Welcome back to Shitbox Showdown! Today, we’ve got two hard-working 3 speed manual vehicles that both need a little assembly. We’ll get there in a minute; first we have to see which bad idea you preferred from yesterday…
Looks like it’s a dead man’s party up in here. I don’t know what it is about hearses, but folks who love them really love them. Someday, I need to show you all my friend Eric’s custom ’66 Cadillac hearse; it’s a sight to behold.
But for now, we have more pressing matters, in the form of two uncommon trucks (or near-trucks) that both need some work. But both of them come with extra parts to help you on your way. Let’s take a look at them.
Engine/drivetrain: 302 cubic inch V8, 3 speed manual, RWD
Location: Hoodsport, WA
Odometer reading: unknown
Runs/drives? Technically, but not quite roadworthy
First off, for the benefit of our younger readers: When this vehicle was built, the type of transmission it uses had another name besides a manual transmission. It was a standard transmission. Three forward speeds (“slow, fast, and haulin’ ass,” as a high-school friend of mine called them), usually on the column, and a clutch pedal were what you got if you didn’t specify what transmission you wanted, in pretty much any car short of a Lincoln or Cadillac. Most cars were sold with an automatic, but it was nearly always an optional extra.
But whoever originally bought this toothpaste-green Ranchero didn’t spring for many extras at all, it seems, besides extra cylinders. That 3-speed standard is spun by our good friend the Windsor 302 V8, with a two-barrel carburetor, which the seller says runs “perfect.” It does not have power steering or power brakes, so don’t skip gym days; you’ll need your strength.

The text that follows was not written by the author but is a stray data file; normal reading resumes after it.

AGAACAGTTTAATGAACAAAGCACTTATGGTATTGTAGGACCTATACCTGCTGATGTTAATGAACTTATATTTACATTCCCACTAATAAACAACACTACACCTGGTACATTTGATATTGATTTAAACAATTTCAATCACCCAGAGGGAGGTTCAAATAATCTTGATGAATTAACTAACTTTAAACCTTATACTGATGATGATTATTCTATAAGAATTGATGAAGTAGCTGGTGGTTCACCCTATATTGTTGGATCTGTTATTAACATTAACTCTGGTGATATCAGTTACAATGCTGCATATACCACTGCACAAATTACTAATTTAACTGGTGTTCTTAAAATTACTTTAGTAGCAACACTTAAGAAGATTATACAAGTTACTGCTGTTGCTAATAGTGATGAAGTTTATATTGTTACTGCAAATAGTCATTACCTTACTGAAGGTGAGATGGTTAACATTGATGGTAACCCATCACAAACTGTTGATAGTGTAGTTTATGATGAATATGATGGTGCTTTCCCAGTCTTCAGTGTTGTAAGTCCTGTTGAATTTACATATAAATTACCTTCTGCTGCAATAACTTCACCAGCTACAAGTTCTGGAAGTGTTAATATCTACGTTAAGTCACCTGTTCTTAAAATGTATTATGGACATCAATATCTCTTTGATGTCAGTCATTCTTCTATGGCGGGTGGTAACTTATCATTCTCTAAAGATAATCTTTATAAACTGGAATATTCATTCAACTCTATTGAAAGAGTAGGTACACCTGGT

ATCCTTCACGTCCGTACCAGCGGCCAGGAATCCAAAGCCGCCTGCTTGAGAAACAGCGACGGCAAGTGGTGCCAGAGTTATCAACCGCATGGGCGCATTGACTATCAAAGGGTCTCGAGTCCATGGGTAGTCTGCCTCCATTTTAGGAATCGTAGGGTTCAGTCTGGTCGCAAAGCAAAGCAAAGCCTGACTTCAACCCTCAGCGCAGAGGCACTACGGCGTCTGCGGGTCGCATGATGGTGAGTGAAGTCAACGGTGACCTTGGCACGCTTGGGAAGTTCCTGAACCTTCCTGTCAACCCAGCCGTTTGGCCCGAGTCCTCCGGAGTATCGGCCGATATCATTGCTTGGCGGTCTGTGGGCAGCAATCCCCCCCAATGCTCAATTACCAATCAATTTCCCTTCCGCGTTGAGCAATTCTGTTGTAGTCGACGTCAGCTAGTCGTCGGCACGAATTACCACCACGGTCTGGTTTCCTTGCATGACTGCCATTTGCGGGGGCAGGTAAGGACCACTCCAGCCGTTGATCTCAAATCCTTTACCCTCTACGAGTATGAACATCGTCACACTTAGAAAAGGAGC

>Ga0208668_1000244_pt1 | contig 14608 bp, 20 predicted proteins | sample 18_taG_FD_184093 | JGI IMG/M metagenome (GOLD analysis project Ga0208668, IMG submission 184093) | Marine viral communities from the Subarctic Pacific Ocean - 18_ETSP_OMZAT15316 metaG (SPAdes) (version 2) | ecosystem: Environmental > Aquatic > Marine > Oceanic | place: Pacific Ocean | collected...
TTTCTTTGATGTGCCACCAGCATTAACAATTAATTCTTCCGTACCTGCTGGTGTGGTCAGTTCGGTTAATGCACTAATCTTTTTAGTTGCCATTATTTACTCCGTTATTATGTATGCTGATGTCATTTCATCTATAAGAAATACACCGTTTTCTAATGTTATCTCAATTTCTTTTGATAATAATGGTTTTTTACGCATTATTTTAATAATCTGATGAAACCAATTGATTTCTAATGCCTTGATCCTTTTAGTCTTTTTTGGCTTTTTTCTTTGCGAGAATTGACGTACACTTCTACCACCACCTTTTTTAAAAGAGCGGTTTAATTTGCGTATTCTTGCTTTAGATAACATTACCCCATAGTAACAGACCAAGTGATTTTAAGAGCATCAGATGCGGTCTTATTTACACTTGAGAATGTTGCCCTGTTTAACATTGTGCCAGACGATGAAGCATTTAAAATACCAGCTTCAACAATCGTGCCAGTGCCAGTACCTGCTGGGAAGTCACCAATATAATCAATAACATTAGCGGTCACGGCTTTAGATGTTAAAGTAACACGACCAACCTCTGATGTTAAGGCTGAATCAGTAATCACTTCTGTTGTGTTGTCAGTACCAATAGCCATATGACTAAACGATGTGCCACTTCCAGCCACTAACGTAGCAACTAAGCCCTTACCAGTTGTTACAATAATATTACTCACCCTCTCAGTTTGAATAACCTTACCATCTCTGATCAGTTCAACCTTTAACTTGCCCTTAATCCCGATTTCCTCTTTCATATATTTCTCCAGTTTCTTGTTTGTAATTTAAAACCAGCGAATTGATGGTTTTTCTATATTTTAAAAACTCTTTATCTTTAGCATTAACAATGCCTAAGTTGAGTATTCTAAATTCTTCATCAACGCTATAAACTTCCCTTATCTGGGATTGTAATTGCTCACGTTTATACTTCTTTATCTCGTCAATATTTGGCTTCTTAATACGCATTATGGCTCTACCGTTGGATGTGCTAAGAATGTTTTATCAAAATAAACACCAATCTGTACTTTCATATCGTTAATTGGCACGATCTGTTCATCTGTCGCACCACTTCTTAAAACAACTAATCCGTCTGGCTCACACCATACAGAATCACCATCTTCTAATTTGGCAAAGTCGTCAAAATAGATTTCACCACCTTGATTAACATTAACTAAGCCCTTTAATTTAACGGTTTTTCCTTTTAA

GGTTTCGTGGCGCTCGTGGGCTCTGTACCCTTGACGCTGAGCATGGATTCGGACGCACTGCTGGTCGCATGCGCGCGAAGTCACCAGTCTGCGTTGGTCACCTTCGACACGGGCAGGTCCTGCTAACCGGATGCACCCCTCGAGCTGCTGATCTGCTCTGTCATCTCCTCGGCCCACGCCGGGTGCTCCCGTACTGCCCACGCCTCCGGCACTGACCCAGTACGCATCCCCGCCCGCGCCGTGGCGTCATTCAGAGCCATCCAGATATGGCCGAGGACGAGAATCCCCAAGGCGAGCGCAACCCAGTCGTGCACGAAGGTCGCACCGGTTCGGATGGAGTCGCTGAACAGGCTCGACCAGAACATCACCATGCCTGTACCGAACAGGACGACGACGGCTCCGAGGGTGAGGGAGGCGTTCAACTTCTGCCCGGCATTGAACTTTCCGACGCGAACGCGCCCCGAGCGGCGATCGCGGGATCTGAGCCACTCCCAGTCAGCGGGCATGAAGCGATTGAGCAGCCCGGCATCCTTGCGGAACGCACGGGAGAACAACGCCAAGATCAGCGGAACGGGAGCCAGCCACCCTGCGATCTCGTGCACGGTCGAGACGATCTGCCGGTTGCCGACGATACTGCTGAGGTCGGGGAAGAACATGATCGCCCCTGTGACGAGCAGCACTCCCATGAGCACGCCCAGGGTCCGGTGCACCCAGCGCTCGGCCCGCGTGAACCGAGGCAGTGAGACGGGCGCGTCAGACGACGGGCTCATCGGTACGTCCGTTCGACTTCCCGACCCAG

It has some rust, and the interior isn’t exactly pretty, but the good news is that it comes with essentially an entire new interior in a nice brown, except for carpet, which is available for around $200 (I checked). And the seller has extra body parts you can mix and match, and parts cars you can pull from. It’s like a big Lego set!
It’s as close as Americans ever got to an Australian “ute,” it’s a pre-catalytic-converter V8 with a manual, and it doesn’t even look half bad as it sits. There’s a lot to like here.
Engine/drivetrain: 152 cubic inch inline 4, 3 speed manual, part-time 4WD
Location: North Bend, WA
Odometer reading: 66,000 miles
Runs/drives? Nope. Supposedly runs, but steering is broken
Rather have your 3 speed standard on the floor, and all four wheels driven? We’ve got you covered. This early Scout 80, International Harvester’s answer to the Jeep, is in what the seller calls “buildable” condition. It has a bit of a lift (likely just from moving the springs above the axles instead of below them) and some big bald tires, but otherwise it looks stock. It’s powered by a 4 cylinder International engine, which is basically a V8 with the left bank of cylinders missing. The seller was told it runs, but wasn’t given keys; I would have assumed they would have tried to hot-wire it by now to make sure it runs, but maybe that’s just me.
The rest of it is rough, with that awful rattle-can camouflage job, but at least it includes replacement front fenders. They aren’t in great shape, but they aren’t cut back like the ones that are installed on it are.
Inside, it’s… well, let’s just say a hazmat suit wouldn’t be the craziest idea before you crawl into this thing. Expect to gut the interior and do what you want with it. But it’s a simple steel box on wheels anyway; you don’t need to get fancy with the upholstery.
It can be saved, I think, and considering what nice restored Scouts are selling for, this might be a bargain. Not to restore, but just to get nice enough to drive and enjoy. Trailer it home, rebuild the steering linkage, remove and probably burn the seats and replace them with something from a junkyard, and add in a good old push-button and toggle switch for the ignition. It could work.
There they are, two 3 speed standards in different packages. Which one is your flavor?